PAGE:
Steamboat Springs Dollars generated from real estate sales were up 3.6 percent in 2002, and the number of sales increased a little less than 1 percent.
The year-end numbers taken from the Steamboat Springs Board of Realtors' multiple listing service were better than most Realtors expected in a year that brought economic decline, wildfire, droughts and even grasshoppers.
"I think the feeling was that it would be smaller, 2002 would be smaller than 2001," Board of Realtors Vice President Doug Labor said. "Statistically, it came out a little bit better."
Total sales volume jumped from $297 million to $307.7 million and the number of transactions increased from 919 to 927.
The total sales volume in 2002 was still 18 percent less than what was sold in 2000, but 2 percent more than four years ago.
The Board of Realtors' statistics are taken from all transactions in the multiple listing service and could include some properties outside of Routt County.
Even though dollar volume increased, Labor said, a trend of sellers being increasingly willing to negotiate prices continued. In 2000, closing prices were, on average, 2 percent less than what was listed, in 2001 average final sale prices were 4 percent less and in 2002 average final sale prices were 6 percent less than asking price.
"One of the reasons why we were able to hold on this year, sellers were cognizant that the market maybe was not as strong as it was in the past," Labor said. "They were more negotiable in the prices."
Of single-family homes, multifamily homes and land, only multifamily homes increased in both dollar volume and number of transactions. The number of multifamily homes -- which includes duplexes, town homes and condominiums -- increased by 8.3 percent. The sales volume generated from those sales jumped 16.5 percent from 2001.
High-end condos made a marked jump in popularity. For the first time, condo sales pushed the million-dollar mark, and multifamily homes priced at $800,000 or more increased by 160 percent. In 2002, 14 condos sold for more than $1 million. All but one were part of The Antlers at Christie Base, the city's first exclusive, high-end condo project.
In 2002, 26 multifamily homes sold for more than $800,000. In 2001, 10 condos cost more than $800,000, but none were more than $1 million. In 2000 and 1999, no condos were more than $800,000.
The million-dollar market for single-family homes was also strong last year and saw a 54 percent increase. In 2002, 17 single-family homes were sold for more than $1 million, compared to 11 in 2001. In 2000, 24 single-family homes sold for more than $1 million and in 1999 13 homes sold in that price range.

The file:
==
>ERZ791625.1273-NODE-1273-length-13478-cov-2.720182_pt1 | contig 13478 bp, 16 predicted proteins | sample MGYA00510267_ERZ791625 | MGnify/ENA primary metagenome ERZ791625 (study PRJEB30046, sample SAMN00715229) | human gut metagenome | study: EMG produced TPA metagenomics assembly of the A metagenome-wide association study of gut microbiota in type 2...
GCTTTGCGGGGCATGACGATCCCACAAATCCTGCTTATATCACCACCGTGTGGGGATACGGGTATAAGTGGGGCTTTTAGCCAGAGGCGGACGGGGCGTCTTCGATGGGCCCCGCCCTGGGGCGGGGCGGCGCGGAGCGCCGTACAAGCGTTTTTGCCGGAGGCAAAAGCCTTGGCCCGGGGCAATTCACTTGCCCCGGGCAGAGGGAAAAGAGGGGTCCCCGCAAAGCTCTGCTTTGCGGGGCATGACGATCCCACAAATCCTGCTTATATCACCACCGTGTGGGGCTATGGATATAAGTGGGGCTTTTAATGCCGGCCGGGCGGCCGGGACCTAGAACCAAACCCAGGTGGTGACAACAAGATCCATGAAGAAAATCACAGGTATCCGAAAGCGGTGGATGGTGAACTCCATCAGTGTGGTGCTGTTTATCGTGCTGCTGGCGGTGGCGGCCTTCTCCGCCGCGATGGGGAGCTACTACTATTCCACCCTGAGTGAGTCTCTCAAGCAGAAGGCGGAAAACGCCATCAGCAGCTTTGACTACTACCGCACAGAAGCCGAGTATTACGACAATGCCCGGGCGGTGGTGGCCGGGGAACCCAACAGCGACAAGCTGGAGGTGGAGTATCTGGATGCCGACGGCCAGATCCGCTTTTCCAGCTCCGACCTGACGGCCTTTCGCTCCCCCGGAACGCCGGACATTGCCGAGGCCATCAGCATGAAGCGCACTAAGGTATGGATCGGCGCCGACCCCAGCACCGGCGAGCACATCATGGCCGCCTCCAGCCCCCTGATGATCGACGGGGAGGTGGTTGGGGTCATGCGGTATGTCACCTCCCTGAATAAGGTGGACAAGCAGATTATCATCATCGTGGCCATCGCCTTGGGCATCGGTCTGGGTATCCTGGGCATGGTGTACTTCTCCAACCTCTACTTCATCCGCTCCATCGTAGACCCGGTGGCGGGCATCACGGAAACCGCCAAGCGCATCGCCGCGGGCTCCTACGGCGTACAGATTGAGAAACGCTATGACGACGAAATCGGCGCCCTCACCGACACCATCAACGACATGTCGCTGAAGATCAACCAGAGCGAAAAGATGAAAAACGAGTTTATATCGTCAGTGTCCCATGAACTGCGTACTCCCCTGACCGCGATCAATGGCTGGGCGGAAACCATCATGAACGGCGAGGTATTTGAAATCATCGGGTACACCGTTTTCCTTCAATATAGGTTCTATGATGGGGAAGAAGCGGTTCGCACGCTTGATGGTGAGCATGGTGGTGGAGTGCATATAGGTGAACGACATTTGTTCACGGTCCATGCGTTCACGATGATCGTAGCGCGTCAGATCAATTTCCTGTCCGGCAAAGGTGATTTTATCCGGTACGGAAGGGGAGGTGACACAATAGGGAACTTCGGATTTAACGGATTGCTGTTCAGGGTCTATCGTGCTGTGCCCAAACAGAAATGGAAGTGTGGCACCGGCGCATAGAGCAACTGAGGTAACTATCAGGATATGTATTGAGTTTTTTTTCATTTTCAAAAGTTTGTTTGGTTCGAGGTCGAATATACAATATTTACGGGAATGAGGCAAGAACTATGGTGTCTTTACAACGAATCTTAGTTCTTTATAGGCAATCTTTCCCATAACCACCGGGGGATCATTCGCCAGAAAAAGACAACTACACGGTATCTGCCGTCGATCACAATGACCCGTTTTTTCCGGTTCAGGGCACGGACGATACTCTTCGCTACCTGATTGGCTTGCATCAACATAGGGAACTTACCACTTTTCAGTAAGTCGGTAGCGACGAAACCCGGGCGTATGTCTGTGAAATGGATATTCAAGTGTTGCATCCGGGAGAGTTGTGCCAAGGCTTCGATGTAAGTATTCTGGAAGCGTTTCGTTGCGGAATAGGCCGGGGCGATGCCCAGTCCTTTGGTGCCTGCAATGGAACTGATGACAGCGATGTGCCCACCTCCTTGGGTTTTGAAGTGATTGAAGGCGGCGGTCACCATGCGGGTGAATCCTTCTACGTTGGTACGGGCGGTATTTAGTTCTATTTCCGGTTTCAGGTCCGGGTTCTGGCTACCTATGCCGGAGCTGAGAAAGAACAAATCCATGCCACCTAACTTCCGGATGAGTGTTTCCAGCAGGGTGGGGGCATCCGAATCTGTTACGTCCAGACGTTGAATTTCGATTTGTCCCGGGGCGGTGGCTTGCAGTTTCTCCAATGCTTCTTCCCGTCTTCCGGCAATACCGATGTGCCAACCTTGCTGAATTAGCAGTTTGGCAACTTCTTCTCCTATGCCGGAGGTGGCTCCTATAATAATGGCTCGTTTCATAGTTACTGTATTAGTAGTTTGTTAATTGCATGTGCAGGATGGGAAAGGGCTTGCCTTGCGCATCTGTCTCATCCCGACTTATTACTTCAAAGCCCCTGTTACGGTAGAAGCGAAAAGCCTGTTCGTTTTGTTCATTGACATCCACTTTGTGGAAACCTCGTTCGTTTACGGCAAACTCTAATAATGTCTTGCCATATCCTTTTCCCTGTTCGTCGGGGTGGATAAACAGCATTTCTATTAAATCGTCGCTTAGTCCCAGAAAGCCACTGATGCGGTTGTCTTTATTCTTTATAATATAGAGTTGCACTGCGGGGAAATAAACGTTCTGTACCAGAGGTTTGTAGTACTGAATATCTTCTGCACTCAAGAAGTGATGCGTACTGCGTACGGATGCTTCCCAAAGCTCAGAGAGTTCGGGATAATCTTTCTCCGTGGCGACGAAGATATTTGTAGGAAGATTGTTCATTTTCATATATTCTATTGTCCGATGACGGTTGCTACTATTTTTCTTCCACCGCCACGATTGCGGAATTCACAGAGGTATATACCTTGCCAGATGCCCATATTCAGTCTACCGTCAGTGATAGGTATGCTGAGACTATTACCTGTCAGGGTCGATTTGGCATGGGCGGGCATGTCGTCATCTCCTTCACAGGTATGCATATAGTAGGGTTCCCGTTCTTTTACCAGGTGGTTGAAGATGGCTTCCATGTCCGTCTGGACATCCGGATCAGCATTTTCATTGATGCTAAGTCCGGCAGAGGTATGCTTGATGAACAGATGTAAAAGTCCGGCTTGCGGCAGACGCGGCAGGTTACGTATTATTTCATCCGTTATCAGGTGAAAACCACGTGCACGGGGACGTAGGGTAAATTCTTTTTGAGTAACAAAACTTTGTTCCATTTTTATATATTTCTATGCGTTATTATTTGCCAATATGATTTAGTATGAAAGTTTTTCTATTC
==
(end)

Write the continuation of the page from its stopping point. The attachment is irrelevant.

"Second-home owners, it might be that perhaps that sector of economy really hasn't been impacted as much," Labor said.
While the high-end home market grew, the number of affordable homes on the market declined. Single-family homes costing less than $250,000 had the most significant drop, with a 30 percent decrease. Just 69 homes were sold for less than $250,000 in 2002, compared to 98 in 2001.
Part of the reason for the decrease in the $250,000-and-less market is the lack of availability, Labor said. Right now, no houses are listed for less than $250,000 within the city limits and he said the majority of the houses that are listed for less than $250,000 are in Oak Creek or Moffat County.
The median sales price for a single-family home jumped more than 11 percent. In 2001, the median price was $292,000. Last year, it was $325,000.
The number of single-family homes selling for $250,000 to $1 million varied little from 2001. More homes sold in $250,000-to-$500,000 price range than in any other price range. In 2002, 117 were sold in that price range; in 2001, 115 homes; and in 2000, 119 homes.
"It shows this part of the market really isn't volatile," Labor said.
In land sales, the number of residential lots actually increased by 6 percent to 176. Dollars generated increased by 20 percent to $31,326,135.
But land in acreage decreased across the board. The amount of transactions in 2002, 48, was 23.8 percent less than 2001 and 56 percent less than 2000.
"It kind of looks like the number of land sales have gone down over the last couple of years," Labor said.
"I'd like to find out if it was because the amount of land available or was available for sale is less, which I have a feeling could be the case."